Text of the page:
Microcap Value Investors: an Interview with Peter Gottlieb, Chairman and Chief Executive Officer of North Star Financial Services and Eric Kuby, Chief Investment Officer of North Star Investment Management

Wall Street Transcript

67 WALL STREET, New York - June 10, 2013 - The Wall Street Transcript has just published its Deep Value Investing Report offering a timely review to serious investors. This special feature contains expert industry commentary through in-depth interviews with highly experienced Money Managers. The full issue is available by calling (212) 952-7433 or via The Wall Street Transcript Online.

Topics covered: Bottom-Up Stock Selection - Cyclical Sectors - Exposure to Emerging Markets - Large-Cap, Deep-Value - Value Oriented Strategy - High-Quality Companies - Value Investing - Deep Value

Companies include: Mattel (MAT); Hasbro (HAS); LeapFrog Enterprises (LF); Apple Inc. (AAPL); Acme United (ACU); Wal-Mart Stores (WMT); The Home Depot (HD); Alteva (ALTV); Verizon Communications (VZ); Dover Saddlery (DOVR); Kimberly-Clark (KMB) and Campbell Soup Company (CPB) and many others.

In the following excerpt from the Deep Value Investing Report, expert portfolio managers discuss their methodology and current top picks:

TWST: Please start with a little bit of a history and overview of the firm to introduce our readers to North Star.

Mr. Gottlieb: Eric and I have been working together since 1989, and over time we've developed a number of strategies, and really that all came together in 2003 when we started North Star Investment Management Corporation. North Star is a Chicago-based money management firm with about $650 million in client assets.

Some of those assets are separately managed accounts for individuals, and as of the beginning of June, we're going to have three mutual funds, which are going to have approximately $125 million of assets invested in essentially three strategies. One is a microcap strategy, one is a dividend strategy that focuses on smaller stocks, and a third strategy we call our micro to macro strategy, which allows us to invest in small, microcap companies to the largest global corporations.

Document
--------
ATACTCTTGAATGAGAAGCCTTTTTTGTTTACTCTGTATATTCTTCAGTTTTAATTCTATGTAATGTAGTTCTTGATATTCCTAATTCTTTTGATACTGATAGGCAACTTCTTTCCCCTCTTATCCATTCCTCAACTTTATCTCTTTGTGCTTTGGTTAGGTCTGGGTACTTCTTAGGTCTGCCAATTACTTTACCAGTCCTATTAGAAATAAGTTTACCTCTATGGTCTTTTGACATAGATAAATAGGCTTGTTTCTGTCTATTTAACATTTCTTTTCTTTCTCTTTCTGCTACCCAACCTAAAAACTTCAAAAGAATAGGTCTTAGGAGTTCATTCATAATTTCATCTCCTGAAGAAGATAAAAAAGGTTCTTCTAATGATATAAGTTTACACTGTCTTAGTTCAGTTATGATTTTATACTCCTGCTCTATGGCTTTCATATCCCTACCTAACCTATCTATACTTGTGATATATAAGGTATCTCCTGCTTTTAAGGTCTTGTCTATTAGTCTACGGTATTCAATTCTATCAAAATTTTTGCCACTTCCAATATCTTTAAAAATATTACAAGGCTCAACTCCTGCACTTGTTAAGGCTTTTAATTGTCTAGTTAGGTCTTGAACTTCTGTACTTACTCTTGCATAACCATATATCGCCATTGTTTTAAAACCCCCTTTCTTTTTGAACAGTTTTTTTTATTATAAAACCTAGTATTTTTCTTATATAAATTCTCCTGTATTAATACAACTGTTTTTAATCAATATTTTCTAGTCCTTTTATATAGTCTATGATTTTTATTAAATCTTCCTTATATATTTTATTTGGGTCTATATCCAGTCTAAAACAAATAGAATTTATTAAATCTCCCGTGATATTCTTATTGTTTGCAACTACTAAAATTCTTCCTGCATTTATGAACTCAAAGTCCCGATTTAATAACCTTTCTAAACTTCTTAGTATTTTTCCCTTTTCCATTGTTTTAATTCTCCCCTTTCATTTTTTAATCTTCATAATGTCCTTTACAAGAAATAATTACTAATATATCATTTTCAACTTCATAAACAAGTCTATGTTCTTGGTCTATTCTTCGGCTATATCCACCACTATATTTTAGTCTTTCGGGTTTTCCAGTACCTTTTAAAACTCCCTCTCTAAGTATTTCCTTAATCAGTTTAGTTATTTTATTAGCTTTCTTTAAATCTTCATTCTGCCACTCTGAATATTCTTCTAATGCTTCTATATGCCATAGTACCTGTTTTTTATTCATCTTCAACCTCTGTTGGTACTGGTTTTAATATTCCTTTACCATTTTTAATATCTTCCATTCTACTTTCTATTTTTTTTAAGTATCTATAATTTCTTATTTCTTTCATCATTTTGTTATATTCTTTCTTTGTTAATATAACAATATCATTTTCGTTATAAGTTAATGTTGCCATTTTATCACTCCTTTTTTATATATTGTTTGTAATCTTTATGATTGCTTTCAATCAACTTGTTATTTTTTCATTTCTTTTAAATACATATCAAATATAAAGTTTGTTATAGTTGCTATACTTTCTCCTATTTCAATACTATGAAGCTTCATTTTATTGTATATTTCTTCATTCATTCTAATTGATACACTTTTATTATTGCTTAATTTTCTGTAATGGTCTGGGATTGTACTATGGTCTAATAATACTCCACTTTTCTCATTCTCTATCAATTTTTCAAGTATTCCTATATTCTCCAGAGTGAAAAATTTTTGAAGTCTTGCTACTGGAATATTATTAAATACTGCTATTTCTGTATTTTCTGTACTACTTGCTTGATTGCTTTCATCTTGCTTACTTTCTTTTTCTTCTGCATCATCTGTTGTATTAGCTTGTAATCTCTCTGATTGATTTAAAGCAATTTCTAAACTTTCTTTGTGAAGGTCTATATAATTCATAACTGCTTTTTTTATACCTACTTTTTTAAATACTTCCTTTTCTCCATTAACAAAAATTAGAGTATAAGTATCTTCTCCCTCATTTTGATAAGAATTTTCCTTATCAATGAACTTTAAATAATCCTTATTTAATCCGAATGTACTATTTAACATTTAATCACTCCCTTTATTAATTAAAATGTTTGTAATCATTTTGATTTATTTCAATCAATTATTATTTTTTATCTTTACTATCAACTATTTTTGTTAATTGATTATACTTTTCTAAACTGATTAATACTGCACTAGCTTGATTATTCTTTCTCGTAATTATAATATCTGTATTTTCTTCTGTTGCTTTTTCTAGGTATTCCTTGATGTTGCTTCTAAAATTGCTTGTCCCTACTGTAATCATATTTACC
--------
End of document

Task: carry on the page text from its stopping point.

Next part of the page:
TWST: How would you describe North Star's overall investment approach and philosophy?

Mr. Kuby: We're value investors, so a cornerstone to what we do is we look at companies as if we were buying the entire company. As such, we like them to be businesses that we can understand, so you see a lot of consumer products companies, a lot of industrial companies, things that are not that complicated of businesses. And we are looking for companies that are generating high levels of free cash flow versus their valuation. If you own the entire company, you like to see that you are getting a nice cash return on your investment, and that's the way we fundamentally look at it.

We've found that the area that we can perform the best is in the microcap space. So it's a microcap value bent that really differentiates us, and that is because it's an area of the market where there are enormous inefficiencies and where our hard work pays off, because we can identify opportunities that are significantly underpriced.

TWST: We are going to focus on deep-value investing, so generally speaking, how ample are opportunities in today's market?

Mr. Gottlieb: What I think most investors fail to realize is that roughly half of the companies that are publicly traded have market values of under $500 million, which is what we define as a microcap company, so there are a lot of names to look at. In the case of dividend-paying smaller stocks, there are roughly about 2,000 companies that pay dividends. And roughly half of those companies are companies under $1 billion, which is what we look at in our small-stock dividend strategy. So there are a lot of names to look at, and once we start with that universe, then we start looking for companies that meet our value criteria...

TWST: What criteria do you focus on when evaluating specific securities?

Mr. Kuby: Our go-to screen when we're looking for ideas is an enterprise value to EBITDA screen. That generally gives you the quickest look at companies that are being valued cheaply to the cash flow that they are generating. So that's generally our starting point. We then look at the balance sheets; we generally like underleveraged balance sheets...

For more of this interview and many others visit the Wall Street Transcript - a unique service for investors and industry researchers - providing fresh commentary and insight through verbatim interviews with CEOs, portfolio managers and research analysts. This special issue is available by calling (212) 952-7433 or via The Wall Street Transcript Online.

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